Designer Tan Wei Xiang shares his creative journey in conceptualising his piece for Discovered, a platform created by Wallpaper* and American Hardwood Export Council (AHEC) to support design’s next generation.
22 September, 2021
Aesthetic almost always catches a person’s eye first when it comes to everyday objects. Now more so than ever as we live in an increasingly virtual world. So how can we foster a sense of touch and emotional connection with our everyday objects?
Twenty designers from 16 countries across the world have been invited to address this matter with their creations through Discovered. It is a platform created by Wallpaper* and American Hardwood Export Council (AHEC) to promote and support design’s next generation, in partnership with the Design Museum, London.
Mentored by design entrepreneurs such as Tomoko Azumi, Nathan Yong, Maria Jeglinska and Adam Markowitz, the designers had to consider the materials’ tactility as a key component of the creative and production processes. Of the four sustainable U.S. hardwoods choice given were red oak, cherry, hard and soft maple.
Guided by the themes of touch, reflection and strength, Tan Wei Xiang who is amongst the 20 designers hails from Singapore. The Lasalle College graduate who worked as a carpenter prior to becoming a Technical Executive at Temasek Polytechnic, School of Design shares his experience in Discovered and his creative process in designing his piece, Recollect Cabinet, which will be made by AHEC’s global manufacturing partners, and unveiled at the Design Museum, London from the 13 September to 10 October 2021.
I am honoured to be part of this project called Discovered. Upon receiving the invitation, there was an overwhelming sense of excitement and nervousness. I was ecstatic knowing that I had been given the opportunity to work with Wallpaper* and American Hardwood Export Council (AHEC). The idea of being able to gain exposure to showcase my work on an international platform and to have my piece showcased in the Design Museum London was so surreal.
The brief given was Touch, reflection and strength. How do our objects help combat isolation in a pandemic world? This pandemic has taught us that technology has a big part to play in keeping us connected with our loved ones and daily lives. However, as with any prolonged time and distance apart, no amount of technology can replace one’s physical presence and since we are unable to have that, the next best replacement would be to reminisce our keepsakes when nostalgia hits.
I personally spent my Circuit Breaker (Singapore’s 2-month lockdown in mid-2020) taking frequent walks and took stock of the sheer amount of construction sites, which is a constant sight in Singapore’s ever-changing landscape. Typically, the perimeter of construction sites has a hoarding created by ridged zinc sheets. It is a very crude yet effective way to use them. I thought about how relatable and meaningful its purpose was – covering what is precious and important inside and protecting those outside. It is similar to what I was hoping to design; something that could keep one’s important keepsakes safe and protected inside. The ridged texture is also something that is uniquely familiar.
From conceptualisation to production, Yong has encouraged and challenged every idea I had throughout this project, which allowed me to push the boundaries of my design. He is extremely meticulous about every detail and function, and his questions provided me with different perspectives on how to view the piece I was ultimately designing. It is also what pushed me to the next level for my design process. It truly was a pleasure and a great experience being mentored by Yong.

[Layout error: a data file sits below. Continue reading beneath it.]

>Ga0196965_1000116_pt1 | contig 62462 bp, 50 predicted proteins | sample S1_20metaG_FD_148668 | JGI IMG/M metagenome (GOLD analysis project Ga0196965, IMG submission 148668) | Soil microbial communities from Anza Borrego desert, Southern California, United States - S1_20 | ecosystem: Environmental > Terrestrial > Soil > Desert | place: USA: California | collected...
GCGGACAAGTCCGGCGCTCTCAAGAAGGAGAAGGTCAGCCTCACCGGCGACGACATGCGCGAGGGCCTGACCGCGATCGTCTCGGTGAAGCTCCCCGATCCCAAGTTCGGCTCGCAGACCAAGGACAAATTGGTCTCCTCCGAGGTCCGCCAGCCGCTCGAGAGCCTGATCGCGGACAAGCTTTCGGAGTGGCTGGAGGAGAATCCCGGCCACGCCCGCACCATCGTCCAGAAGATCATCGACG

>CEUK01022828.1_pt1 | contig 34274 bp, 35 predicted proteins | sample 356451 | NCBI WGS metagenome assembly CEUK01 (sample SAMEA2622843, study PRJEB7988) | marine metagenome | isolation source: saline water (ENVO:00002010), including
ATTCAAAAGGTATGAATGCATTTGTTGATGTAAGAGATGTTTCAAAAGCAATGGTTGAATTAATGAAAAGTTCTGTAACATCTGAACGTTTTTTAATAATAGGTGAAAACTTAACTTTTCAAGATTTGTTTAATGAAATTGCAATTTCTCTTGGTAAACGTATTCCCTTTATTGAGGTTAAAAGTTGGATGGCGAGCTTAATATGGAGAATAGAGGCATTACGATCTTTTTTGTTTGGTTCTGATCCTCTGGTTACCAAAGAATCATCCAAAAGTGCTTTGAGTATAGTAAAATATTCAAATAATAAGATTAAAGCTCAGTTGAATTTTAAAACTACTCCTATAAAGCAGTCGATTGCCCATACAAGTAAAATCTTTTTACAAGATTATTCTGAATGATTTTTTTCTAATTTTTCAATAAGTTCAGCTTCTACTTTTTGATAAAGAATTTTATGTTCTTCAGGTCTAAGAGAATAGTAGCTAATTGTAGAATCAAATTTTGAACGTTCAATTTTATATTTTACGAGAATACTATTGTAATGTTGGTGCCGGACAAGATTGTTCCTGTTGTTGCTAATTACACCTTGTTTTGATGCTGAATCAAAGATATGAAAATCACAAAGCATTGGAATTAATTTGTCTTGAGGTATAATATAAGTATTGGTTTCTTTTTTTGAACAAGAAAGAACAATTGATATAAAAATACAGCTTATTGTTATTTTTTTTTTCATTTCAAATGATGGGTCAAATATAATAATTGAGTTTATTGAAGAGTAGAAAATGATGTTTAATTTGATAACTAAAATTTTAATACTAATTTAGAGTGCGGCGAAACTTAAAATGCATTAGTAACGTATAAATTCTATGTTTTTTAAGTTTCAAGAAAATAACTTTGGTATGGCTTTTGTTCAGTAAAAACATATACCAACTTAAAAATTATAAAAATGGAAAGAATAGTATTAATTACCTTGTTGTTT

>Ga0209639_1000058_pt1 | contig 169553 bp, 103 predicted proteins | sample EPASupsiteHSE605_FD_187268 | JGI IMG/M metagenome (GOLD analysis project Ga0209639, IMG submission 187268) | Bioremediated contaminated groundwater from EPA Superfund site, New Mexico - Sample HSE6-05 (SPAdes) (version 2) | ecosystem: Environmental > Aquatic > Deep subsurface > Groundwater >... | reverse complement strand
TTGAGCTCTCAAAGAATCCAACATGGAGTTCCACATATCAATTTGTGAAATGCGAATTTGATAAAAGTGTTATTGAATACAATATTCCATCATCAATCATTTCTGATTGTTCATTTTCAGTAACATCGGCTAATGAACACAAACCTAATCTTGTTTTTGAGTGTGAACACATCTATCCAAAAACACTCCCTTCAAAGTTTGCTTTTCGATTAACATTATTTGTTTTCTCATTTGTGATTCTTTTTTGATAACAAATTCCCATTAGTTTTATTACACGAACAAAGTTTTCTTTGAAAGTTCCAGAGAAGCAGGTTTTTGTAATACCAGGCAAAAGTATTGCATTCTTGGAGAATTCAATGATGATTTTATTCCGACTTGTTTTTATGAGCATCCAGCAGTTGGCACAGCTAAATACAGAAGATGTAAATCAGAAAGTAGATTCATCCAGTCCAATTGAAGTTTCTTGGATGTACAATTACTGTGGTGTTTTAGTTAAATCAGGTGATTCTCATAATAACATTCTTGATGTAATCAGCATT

For my cabinet, I opted to use American hard maple for the exterior to bring out the fine details of the ridges. For the shelves, I went with American red oak due to its density lending it to resist scratching. As a designer, it’s great knowing that my designs can be realised from a material that is functional, aesthetic and yet also environmentally sustainable.
What are the challenges you faced in participating in this project?
Being forced to communicate virtually via videoconferencing was challenging. But it also meant that I got the opportunity to hear from the other 19 designers from all over the world. Getting an insight into their design processes was definitely an eye-opening experience for me.
I also had to film my creative process. I’ve always found myself behind the camera taking pictures of my completed work. So keeping a video diary of my creative journey was definitely something foreign to me. It definitely was an insightful experience learning how to take good framing and I was able to look back at the footage and take stock of where I was at each stage of my process.
Discovered has shown me the possibilities in the freedom of conceptualisation. It has allowed me to focus on the process rather than fixating on the result. Moving forward, I will bring my learnt experiences to my other self-initiated projects where I will be exploring and experimenting with a variety of materials. The aim would be to keep the momentum, churn out more designs and build on my portfolio.
Meet the other designers and their projects on the discovered.global site.
The internet never sleeps! Here's the stuff you might have missed
In a groundbreaking collaboration, Studio Carter, based in Los Angeles, has joined forces with Singapore’s DP Architects to reimagine the iconic shophouse concept, giving birth to the Mondrian Singapore Duxton.
Annkur Khosla, Naresh V Narasimhan, Prem Nath, Sanjay Puri, and Sonali and Manit Rastogi reinterpret the traditional Indian swing seat in collaboration with AHEC and THINK! Design.
Defining the places we meet and mingle, the winner of The Social Space is a destination of note, that is both sustainable and experiential.